The report examines policies in Kenya, Nigeria and the UK
How do Kenya, Nigeria and the UK deal with girls who get pregnant at school in terms of: (1) what the policy is around when they should leave school to have their baby, and whether this is actually implemented; (2) whether formal education is provided while they are away having their babies, how this is delivered, and whether it actually has impact on their learning; and (3) the kind of support girls get for going back to school once they have their babies and how negative attitudes are overcome. Additionally: Identify any information on bridging schools in Ghana and Liberia.
Officially, pregnant girls in Kenya are allowed to stay in school as long as they think they can. However, there are cases where school authorities bar pregnant girls from attending school or girls leave school early to avoid stigma. There is no education provision whilst girls are on maternity leave unless parents are able to pay for tuition. A policy that enables teenage mothers to return to school is in place. However stigma remains a problem. Girls sometimes avoid stigma by attending a different school. Support is provided to gain admission into another school. The re-admission policy is often not implemented. There is a disconnect between policy goals and the socio-cultural realities for teenage mothers re-entering school. There is a radio programme focused on out-of-school teenage mothers to get people thinking and talking about the issue.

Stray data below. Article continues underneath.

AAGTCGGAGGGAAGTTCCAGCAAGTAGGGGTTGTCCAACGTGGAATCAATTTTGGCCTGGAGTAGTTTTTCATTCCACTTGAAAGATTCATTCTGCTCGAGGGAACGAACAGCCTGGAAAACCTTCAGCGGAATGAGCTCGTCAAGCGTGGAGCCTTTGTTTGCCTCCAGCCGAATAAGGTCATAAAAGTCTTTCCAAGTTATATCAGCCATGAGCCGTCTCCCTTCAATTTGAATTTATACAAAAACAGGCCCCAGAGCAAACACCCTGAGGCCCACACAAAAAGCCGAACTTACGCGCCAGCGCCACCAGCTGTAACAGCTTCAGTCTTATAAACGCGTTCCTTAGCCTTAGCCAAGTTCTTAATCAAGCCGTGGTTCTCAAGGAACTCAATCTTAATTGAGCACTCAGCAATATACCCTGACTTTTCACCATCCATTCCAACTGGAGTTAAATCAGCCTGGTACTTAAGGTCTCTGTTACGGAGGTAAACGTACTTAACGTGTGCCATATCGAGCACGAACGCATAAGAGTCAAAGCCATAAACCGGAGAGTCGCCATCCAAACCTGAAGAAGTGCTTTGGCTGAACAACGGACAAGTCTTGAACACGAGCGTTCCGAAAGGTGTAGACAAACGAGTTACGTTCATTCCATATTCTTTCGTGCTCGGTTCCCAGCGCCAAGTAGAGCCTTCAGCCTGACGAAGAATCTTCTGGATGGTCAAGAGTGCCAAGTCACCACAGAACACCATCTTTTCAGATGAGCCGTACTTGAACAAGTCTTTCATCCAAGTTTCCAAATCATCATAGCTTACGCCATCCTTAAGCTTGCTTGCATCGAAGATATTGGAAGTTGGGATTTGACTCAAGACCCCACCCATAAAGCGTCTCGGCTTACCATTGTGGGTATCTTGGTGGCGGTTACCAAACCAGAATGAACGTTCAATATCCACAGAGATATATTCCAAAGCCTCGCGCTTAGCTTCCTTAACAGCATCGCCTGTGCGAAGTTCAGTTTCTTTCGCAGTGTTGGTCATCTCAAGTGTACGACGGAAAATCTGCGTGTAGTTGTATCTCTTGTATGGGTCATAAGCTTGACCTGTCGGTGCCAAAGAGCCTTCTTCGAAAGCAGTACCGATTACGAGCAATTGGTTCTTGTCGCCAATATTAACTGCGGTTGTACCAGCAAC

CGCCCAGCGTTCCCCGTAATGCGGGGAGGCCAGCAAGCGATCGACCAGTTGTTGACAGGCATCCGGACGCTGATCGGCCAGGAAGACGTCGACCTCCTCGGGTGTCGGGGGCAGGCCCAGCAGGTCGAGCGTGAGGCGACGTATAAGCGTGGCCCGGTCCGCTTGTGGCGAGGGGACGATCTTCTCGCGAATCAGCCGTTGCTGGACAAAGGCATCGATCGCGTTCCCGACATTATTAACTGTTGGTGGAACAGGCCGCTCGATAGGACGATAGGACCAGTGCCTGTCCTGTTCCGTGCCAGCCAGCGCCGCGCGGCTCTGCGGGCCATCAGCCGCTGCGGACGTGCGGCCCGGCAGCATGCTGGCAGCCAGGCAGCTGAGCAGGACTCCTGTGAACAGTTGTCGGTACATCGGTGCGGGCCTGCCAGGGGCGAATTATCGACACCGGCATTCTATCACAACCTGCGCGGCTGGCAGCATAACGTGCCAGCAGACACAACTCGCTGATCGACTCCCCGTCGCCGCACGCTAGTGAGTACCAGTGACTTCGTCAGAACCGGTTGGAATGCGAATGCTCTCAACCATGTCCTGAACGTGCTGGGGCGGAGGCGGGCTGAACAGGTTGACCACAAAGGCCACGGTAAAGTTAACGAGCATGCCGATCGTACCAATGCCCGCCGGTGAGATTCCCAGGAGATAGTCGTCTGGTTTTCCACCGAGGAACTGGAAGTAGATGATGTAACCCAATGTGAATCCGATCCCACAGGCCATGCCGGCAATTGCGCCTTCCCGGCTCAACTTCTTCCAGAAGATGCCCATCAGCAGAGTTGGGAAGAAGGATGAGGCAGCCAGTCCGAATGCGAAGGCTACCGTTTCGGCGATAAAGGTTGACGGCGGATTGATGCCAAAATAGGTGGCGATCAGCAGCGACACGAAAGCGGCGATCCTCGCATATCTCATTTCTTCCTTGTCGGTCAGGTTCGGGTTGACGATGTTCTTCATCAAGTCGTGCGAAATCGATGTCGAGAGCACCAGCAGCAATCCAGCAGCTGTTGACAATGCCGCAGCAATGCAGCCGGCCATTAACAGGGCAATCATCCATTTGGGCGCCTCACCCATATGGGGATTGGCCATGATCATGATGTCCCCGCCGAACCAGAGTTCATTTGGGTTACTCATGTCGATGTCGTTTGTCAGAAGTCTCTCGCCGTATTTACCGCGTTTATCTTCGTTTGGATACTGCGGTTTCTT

There was little research identified on pregnant schoolgirls in Nigeria. Information from those working in the area suggests there is no policy on when girls should leave school to have their babies. Cases are known of girls being dismissed from school when they are ‘showing’ or confirmed pregnant. There is no formal education in place for while a girl is away from school. Opinions and reports of re-admission differ. In some cases those who are out of wedlock are expelled. Data from the North West region suggests girls have pro-actively supportive policies and practices including: separate classes for young mothers returning to school; and child care facilities at the school for young women’s babies. Most girls do not return to school and counselling is not provided for those that do.
In the UK the girl gets 18 weeks maternity leave to be taken before and after the baby is born. Support with transport to school is provided to stay in school for as long as possible before giving birth. Local authorities are responsible for providing support. Home tuition may be provided. Protection from discrimination because of pregnancy in schools is covered in the Equality Act 2010. Schools have a responsibility to ensure a girl returns to school after no more than 18 weeks leave. Girls receive pastoral and education support from a named teacher who they will see regularly. Parents of teenage parents are obliged under the Education Act 1996 to ensure their child regularly attends school.
Bolton, L. Helpdesk Report: Education for pregnant girls and young mothers. Health and Education Advice and Resource Team (HEART), Oxford, UK (2015) 17 pp.